Writing

Dealing with Writer’s Doubt.

keyboard-621832_1280For the past few months, I have been doing a fair amount of soul-searching; family health issues have made me question my own mortality and goals in life. This is why last month I wrote about perfectionism and self-criticism; criticism that also comes from those around us, which can sadly include family members. Such criticism leads to you doubting your own abilities, which therefore sets you up for failure.

So, what can we do to fix these self-doubts when it comes to our writing? I have come up with these five ideas:-

1. Become part of a writing community: Being with other like-minded people helps you understand that you’re not alone and they can help you get out of that rut that you find yourself in. Such communication helps to cheer you up, which can motivate you to keep moving forward in your writing goals.

2. Find some beta readers: Finding the right group of beta readers can take time, so you need to be clear in what you want from them. Letting other people read your work helps you to work on your strengths and weaknesses, as well as developing that thick skin.

3. Work to deadlines: If you don’t work to deadlines, you will never get that work finished; having no deadline helps you to procrastinate. If you don’t have a deadline, create your own and make sure that you will be held accountable when meeting that deadline (eg. sending work out to beta readers).

4. Blog: There are many benefits to writing a blog, but the main reasons for new writers to blog are that it gets you writing, you are sharing your writing with the world, creating a community and learning to work to a deadline. You are learning to put yourself ‘out there’ and making a name for yourself which is beneficial for when you publish your other works.

5. Sending work out: This is the big one, but if you really want to get published, you need to bite the bullet and just do it. If you have the support of a writing community and beta readers, this will help ease the fear and after sending your first couple of pieces out, it becomes a habit. As the saying goes, there is nothing to fear but fear itself.

Writing is a pursuit that not only should be habit forming, but one that needs an awful lot of perseverance. It takes time to make any real progress with this writing venture, so you cannot afford to waste that time on self-doubts and listening to those who insist on placing those doubts in your head in the first place (and yes, I’m taking my own advice 😉 ).

Are you too hard on yourself? Have you spent too long believing in the negative opinions of others? What do you do to overcome your self-doubts? Do you believe life is too short to worry what other people think? Have you had a health scare that made you question your own mortality?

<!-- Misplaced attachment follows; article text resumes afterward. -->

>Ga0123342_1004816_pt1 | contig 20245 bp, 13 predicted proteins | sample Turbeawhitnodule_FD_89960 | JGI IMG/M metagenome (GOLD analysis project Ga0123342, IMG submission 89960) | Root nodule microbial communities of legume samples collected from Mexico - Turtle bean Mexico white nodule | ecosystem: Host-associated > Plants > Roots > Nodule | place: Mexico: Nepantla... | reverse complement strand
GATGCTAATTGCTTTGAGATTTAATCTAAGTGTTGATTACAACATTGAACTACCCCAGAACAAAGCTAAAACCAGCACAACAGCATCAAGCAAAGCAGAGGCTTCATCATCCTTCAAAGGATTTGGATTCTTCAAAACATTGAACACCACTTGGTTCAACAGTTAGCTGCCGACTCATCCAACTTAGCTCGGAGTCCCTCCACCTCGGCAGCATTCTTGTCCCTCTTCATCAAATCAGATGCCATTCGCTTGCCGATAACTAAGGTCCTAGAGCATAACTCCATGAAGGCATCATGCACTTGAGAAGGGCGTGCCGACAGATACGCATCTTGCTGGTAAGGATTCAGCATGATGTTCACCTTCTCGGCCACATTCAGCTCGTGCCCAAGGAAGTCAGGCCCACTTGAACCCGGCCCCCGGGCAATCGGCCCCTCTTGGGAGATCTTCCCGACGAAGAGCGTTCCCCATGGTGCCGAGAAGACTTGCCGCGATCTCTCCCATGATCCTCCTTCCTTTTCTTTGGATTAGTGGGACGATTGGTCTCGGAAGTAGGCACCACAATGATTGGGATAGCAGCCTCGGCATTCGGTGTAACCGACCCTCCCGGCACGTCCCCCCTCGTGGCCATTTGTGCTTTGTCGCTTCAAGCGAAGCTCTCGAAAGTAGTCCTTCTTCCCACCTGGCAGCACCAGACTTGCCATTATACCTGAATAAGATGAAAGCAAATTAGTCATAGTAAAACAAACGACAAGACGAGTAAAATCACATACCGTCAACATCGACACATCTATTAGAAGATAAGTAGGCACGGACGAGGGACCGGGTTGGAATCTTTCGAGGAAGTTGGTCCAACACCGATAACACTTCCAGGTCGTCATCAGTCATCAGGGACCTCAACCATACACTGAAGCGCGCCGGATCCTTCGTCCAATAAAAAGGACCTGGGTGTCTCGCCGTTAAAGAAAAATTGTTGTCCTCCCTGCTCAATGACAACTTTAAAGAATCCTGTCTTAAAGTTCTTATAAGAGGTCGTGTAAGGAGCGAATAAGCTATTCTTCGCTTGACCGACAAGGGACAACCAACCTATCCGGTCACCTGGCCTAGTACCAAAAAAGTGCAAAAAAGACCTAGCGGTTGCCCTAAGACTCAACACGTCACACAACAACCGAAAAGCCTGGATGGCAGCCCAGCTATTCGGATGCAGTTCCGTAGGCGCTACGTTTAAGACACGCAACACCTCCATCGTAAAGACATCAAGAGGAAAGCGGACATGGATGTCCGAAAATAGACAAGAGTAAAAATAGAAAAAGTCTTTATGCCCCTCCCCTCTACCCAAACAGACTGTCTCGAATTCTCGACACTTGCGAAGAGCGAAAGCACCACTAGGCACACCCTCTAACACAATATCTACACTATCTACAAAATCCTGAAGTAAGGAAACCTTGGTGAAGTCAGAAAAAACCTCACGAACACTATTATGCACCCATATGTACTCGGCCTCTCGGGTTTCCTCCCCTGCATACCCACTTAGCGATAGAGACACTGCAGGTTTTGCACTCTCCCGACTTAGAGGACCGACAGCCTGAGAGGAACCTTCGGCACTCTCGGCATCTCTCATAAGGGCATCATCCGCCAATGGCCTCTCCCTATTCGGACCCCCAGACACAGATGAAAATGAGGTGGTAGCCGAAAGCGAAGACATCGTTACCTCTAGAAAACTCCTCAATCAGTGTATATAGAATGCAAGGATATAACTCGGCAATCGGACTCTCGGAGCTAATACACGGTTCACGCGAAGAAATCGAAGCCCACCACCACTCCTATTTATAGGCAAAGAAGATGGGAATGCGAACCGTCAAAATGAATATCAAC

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This Writer's Life, Writing

Writing in Isolation.

alone atomic-bomb-966008_1280Firstly Happy New Year everyone! I hope you all have had a peaceful and well rested Christmas/New Year break.

Over the Christmas holidays, I’ve been reading The 7 Secrets of the Prolific: The Definitive Guide to Overcoming Procrastination, Perfectionism and Writer’s Block by Hillary Rettig. It came as a recommendation after reading Veronica Sicoe’s blog post Perfectionism is Murdering Your Muse (thank you Veronica 🙂 ). There was one particular chapter in the book that summed me up perfectly; that was a chapter on the ‘Trouble with Invisibility and Isolation’.

As a child, I grew up within a critical family, hence my desire to escape – be it through books, film or my own imaginative world. I had learned how to hide and now as an adult with children of my own, I continue to hide from the world. I find it difficult to tell anyone I’m a writer for fear of ridicule or sending my work out into the world, feeling that if I am rejected, it is proof that I’m not good enough as a writer and therefore a failure. The ridicule would therefore be justified. This leads to shame, then isolation and an awful lot of procrastination. It becomes an endless cycle.

In this situation it feels a bit like being the Tortoise in the Tortoise and the Hare. Sticking one’s head out every once in a while to see if the coast is clear before moving on. If anyone shows up, then back into our hole. I tend to apply this technique to both my writing and social media.

Perfectionists live with constant, excessive criticism, hence the continual need to procrastinate. I have been sitting on some of my work for years, going over them repeatedly, believing that they’re just not ready to send off. The reality is I’m just stalling, letting the fear and my internal bully control me. The negativity you have been fed for years automatically pops up in your head, constantly shouting down your need to progress and achieve something. It can become a daily struggle to overcome it and can even take many years. If anyone so much as praises me, I become embarrassed, highly sceptical and back into the hole I go; so strong is that internal bully.

The first step to ending the cycle is to acknowledge the problem and know that the internal bully is nothing but a liar. He wants you to fail and if you continue to procrastinate, he has succeeded in his goal. He becomes the winner and you have become the loser that he has always told you you are. Don’t give him that victory; you are the writer of your own destiny.

It has taken me many years and yes, progress has been slow, but I believe I am ready to make the next step. All I need do now is take that giant leap of faith.

Do you suffer from procrastination, perfectionism and/or isolation? What have you done to overcome it? What have you been reading over the Christmas break?

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